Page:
Cork 5-19 Louth 0-16
The unfortunate reality was that Louth were visiting Páirc Uí Chaoimh on Saturday evening as a cohort of condemned men. The outcome was inevitable: a heavy defeat which confirmed a sixth successive National League defeat and relegation to Division Four.
This was also the team’s 10th reverse in the last 11 competitive games, stretching back to last year’s championship pummelling by Dublin, and with promotion-chasing Down and in-better-fettle Longford to come before the festive season, an entire calendar span minus a victory is now a distinct possibility.
Louth’s prior encounter had resulted in a double-digit loss to Leitrim last spring, a shambles which was undoubtedly the lowest point of manager Wayne Kierans’ two-campaign reign. Therefore, it must be asked if, given the lengthy, Covid-enforced lay-off, the O’Connell’s man would have been better to step aside considering all the signs suggest his term will not be extended beyond the conclusion of the championship?
In both Carlow and Wexford, team bosses, Turlough O’Brien and Paul Galvin, stood down over the summer on the basis that their tenures would likely have been up at that juncture under normal circumstances. Hence, their moves gave their respective successors an opportunity to evaluate what they had ahead of schedule. Whether this will stand to the south-eastern counties into the new year remains to be seen.
But it could hardly damage whatever prospects they have of a positive 2021. So, accordingly, what has been or could possibly be gained from leaving the arrangement as per the opening five rounds of the Allianz League?
Kierans, a gentleman who has done quite a bit for Louth GAA since taking over as minor supremo for 2016, deserves to be remembered for his relative achievements, his guidance of the Reds’ U18 side to a first provincial final in 46 years (1971-2017) chief among them. Instead, however, it’s the dismalness of a programme of drubbings that will decisively tarnish his record and dilute, in mind anyway, his policy of lowering the age profile within the panel.
And if results aren’t indicative of the full tale, the absence of Declan Byrne, Ciarán Byrne and Ciarán Downey from the squad since training resumed is representative of a deeper issue. What value is there in devoting a life to Louth’s cause?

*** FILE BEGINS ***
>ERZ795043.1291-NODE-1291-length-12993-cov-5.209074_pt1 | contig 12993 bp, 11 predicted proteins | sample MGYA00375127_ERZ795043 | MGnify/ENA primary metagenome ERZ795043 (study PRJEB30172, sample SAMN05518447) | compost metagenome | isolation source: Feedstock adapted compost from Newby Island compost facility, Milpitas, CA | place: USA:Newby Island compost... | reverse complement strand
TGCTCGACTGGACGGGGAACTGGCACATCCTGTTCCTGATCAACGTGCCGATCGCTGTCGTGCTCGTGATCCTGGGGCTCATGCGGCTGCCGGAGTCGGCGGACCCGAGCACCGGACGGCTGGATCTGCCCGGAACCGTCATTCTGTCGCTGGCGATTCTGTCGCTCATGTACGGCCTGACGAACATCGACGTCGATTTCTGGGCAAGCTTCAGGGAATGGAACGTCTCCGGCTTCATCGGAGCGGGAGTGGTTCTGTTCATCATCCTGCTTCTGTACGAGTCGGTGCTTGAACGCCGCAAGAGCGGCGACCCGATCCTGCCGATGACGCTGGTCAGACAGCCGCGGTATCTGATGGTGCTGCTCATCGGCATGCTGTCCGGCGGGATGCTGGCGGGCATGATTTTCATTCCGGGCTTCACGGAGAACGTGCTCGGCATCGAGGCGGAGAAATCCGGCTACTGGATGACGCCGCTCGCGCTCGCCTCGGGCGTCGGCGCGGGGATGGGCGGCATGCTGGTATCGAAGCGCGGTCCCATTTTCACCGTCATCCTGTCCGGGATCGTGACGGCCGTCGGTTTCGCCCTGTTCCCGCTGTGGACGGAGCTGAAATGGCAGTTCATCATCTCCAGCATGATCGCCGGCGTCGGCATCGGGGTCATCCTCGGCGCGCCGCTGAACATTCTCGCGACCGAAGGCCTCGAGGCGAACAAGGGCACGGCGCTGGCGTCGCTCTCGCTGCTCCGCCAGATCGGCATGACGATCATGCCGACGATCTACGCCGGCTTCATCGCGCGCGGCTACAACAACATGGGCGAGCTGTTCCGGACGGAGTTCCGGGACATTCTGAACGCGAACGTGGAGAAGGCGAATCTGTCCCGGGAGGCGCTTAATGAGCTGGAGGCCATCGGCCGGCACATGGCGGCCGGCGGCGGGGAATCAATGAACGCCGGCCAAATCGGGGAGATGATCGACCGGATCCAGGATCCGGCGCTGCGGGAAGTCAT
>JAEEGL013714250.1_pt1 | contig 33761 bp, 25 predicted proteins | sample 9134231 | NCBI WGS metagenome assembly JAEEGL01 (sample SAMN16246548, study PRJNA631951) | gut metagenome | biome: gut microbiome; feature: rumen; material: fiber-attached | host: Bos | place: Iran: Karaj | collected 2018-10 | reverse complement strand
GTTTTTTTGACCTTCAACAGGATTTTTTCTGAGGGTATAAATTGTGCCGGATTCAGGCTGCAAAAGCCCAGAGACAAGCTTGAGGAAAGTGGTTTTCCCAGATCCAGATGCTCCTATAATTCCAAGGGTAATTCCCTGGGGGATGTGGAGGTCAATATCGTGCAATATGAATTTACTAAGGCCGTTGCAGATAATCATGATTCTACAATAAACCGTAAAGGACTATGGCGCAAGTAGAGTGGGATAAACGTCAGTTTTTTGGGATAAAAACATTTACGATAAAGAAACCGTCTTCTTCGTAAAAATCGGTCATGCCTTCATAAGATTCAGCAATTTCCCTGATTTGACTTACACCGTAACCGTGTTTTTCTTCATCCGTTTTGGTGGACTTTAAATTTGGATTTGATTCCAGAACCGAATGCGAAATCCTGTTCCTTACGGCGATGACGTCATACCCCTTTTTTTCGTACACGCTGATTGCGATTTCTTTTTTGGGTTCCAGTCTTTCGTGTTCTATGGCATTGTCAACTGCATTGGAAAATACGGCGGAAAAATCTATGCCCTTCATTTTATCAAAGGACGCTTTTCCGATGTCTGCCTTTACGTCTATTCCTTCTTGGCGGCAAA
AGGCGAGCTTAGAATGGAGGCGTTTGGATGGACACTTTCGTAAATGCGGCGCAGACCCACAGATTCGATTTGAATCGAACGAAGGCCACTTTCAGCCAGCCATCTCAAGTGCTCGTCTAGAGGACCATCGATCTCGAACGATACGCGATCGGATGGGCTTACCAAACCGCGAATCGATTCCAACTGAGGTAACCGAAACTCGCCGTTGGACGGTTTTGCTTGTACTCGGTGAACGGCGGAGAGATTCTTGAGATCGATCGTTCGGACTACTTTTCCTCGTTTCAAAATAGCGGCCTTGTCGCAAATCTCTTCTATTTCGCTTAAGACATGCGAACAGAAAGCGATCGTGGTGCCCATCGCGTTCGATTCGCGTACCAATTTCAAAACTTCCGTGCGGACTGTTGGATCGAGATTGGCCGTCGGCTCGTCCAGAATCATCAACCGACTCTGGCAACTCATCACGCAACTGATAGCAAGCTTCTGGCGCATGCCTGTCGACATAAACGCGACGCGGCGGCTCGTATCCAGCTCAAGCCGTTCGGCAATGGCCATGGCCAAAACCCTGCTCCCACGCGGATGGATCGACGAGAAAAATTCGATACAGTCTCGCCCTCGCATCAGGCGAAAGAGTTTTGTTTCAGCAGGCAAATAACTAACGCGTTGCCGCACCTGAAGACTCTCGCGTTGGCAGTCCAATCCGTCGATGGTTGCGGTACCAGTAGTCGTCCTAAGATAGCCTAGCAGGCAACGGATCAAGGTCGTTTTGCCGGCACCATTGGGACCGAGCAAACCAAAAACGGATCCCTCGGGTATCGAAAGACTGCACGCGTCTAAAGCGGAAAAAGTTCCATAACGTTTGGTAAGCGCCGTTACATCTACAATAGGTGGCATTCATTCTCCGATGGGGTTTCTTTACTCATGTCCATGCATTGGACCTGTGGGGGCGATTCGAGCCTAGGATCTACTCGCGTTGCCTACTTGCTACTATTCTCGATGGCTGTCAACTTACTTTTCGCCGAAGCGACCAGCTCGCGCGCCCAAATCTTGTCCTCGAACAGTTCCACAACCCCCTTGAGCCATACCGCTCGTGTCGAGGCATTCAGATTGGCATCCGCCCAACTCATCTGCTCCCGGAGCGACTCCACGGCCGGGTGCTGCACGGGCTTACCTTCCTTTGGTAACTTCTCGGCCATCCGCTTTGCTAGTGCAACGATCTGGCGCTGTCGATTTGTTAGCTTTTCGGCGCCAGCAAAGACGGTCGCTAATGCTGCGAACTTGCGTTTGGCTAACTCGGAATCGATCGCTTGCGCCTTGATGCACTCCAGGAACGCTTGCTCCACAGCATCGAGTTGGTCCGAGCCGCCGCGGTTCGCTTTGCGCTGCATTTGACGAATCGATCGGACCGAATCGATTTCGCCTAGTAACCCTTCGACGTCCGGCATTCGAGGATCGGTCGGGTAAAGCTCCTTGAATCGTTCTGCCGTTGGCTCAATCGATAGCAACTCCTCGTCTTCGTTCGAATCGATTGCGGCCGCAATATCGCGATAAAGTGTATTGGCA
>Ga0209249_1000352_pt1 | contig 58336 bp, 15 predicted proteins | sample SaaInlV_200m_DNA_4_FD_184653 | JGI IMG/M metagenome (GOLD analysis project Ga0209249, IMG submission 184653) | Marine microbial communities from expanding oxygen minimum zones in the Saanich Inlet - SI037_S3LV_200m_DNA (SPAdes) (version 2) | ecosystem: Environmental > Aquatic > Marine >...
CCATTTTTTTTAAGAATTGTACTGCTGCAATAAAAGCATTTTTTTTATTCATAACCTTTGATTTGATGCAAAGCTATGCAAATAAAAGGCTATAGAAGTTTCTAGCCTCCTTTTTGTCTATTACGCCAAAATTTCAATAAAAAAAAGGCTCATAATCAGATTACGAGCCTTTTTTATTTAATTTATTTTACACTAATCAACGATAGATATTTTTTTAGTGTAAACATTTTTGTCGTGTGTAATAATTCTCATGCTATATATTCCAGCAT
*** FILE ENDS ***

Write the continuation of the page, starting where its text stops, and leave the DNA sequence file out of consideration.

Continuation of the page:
Add the trio’s absence to that of Jim McEneaney, Derek Maguire and Andy McDonnell and the Wee County’s assembly is deprived of some necessary quality.
Eoghan Callaghan, James Califf and Conor Grimes also sat out Saturday’s clash.
Indeed, Louth only escaped a more severe annihilation courtesy of Cork’s several relaxed patches, during which the game lacked any sort of intensity.
Having shot over the affair’s opening two points, from Sam Mulroy - who was, again, the Leinster line-up’s best man, and the returning Anthony Williams inside jig time, the Reds went scoreless for 21 minutes, until Tommy Durnin converted, momentarily reducing the shortfall to 3-6 to 0-3.
The hosts’ match-winning spell had yielded goals via Colm O’Callaghan, Ian Maguire and pacey Paul Kerrigan, with Killian O’Hanlon and Paul Walsh among the minor registrars.
Mulroy, the key to Naomh Máirtín’s recent senior championship triumph, was blemishless from placed kicks, splitting the posts 11 times in all from both hand and off the deck, and it was his accuracy which moved Louth to eight first half points; notwithstanding Cork’s dominance as Ronan McCarthy’s troops were a dozen-less-two ahead at the interval.
And a blazing rampage on the resumption completely killed the contest, O’Hanlon, Damien Gore and Kerrigan (goal) putting the Munster competitors 4-11 to 0-8 clear.
Mulroy continued to carry the Louth fight and included in his batch of points was a beauty from along the left-hand touchline. But, not to be outdone in the cameo stakes, Mark Collins came in from the bench to fire 1-5 for the Rebels as the gap grew to some 17 points in advance of a Wee rally, when Cork had lost interest, that cut it by three.
That number, three, was also the tally of players Louth had dismissed. After Fergal Donohoe and Patrick Reilly had been ordered off on second yellow cards, calls which were arguably harsh, Emmet Carolan got a straight red for foul play, collapsing knees first on to an opponent.
Frustration or indiscipline, it’s unaccecptable. Louth have now had six red cards in as many games and five in the last two. And bear in mind, stretching back to Colin Kelly’s period in charge, this type of wayward streak where the rules are concerned has been apparent for quite some time. While the particular stats are not to hand, the issue has been recurrent.
The Reds have also conceded 12-81 in six league fixtures, by far the highest across each of the divisions.
Cork: Micheál Martin; Kevin Flahive, Maurice Shanley, Paul Ring; Kevin O’Donovan (0-2), Mattie Taylor, Cian Kiely; Ian Maguire (1-0), Paul Walsh (0-2); Ruairí Deane (0-1), Killian O’Hanlon (0-4, one free), Kevin O’Driscoll; Damien Gore (0-2), Colm O’Callaghan (1-1), Paul Kerrigan (2-1, 0-1 free)
Subs: Nathan Walsh for Ring (43), Mark Collins (1-5, 0-4 frees) for Kerrigan (47), Eoghan McSweeney (0-1) for O’Driscoll (52), Niall Hartnett for Walsh (57), Seán Meehan for O’Hanlon (60)
Louth: Craig Lynch; Daniel Corcoran, Bevan Duffy, Kevin Carr; Fergal Donohoe, Emmet Carolan, Anthony Williams (0-1); Tommy Durnin (0-3), Conor Early; Conall McKeever, Robbie Curran, Liam Jackson; Patrick Reilly, Sam Mulroy (0-11, frees), Ryan Burns
Subs: Ciarán Keenan for Curran (HT), John Clutterbuck for Carr (45), Conor Whelan (0-1) for Burns (50), Dermot Campbell for Early (55), Gerry Garland for McKeever (63),
Referee: Seamus Mulhare (Laois)